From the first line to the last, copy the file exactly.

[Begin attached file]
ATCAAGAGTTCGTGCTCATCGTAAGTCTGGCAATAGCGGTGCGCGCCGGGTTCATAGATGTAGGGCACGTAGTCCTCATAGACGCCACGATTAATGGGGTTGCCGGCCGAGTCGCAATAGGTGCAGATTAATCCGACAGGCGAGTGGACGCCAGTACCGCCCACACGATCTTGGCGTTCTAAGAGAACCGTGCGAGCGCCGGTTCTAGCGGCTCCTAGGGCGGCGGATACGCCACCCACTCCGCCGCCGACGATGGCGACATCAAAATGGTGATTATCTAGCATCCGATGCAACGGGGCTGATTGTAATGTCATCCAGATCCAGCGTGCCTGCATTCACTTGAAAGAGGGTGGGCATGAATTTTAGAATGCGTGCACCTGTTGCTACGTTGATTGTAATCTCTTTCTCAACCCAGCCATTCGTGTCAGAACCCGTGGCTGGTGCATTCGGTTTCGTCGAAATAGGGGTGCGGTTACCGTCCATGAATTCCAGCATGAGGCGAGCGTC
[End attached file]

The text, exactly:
ATCAAGAGTTCGTGCTCATCGTAAGTCTGGCAATAGCGGTGCGCGCCGGGTTCATAGATGTAGGGCACGTAGTCCTCATAGACGCCACGATTAATGGGGTTGCCGGCCGAGTCGCAATAGGTGCAGATTAATCCGACAGGCGAGTGGACGCCAGTACCGCCCACACGATCTTGGCGTTCTAAGAGAACCGTGCGAGCGCCGGTTCTAGCGGCTCCTAGGGCGGCGGATACGCCACCCACTCCGCCGCCGACGATGGCGACATCAAAATGGTGATTATCTAGCATCCGATGCAACGGGGCTGATTGTAATGTCATCCAGATCCAGCGTGCCTGCATTCACTTGAAAGAGGGTGGGCATGAATTTTAGAATGCGTGCACCTGTTGCTACGTTGATTGTAATCTCTTTCTCAACCCAGCCATTCGTGTCAGAACCCGTGGCTGGTGCATTCGGTTTCGTCGAAATAGGGGTGCGGTTACCGTCCATGAATTCCAGCATGAGGCGAGCGTC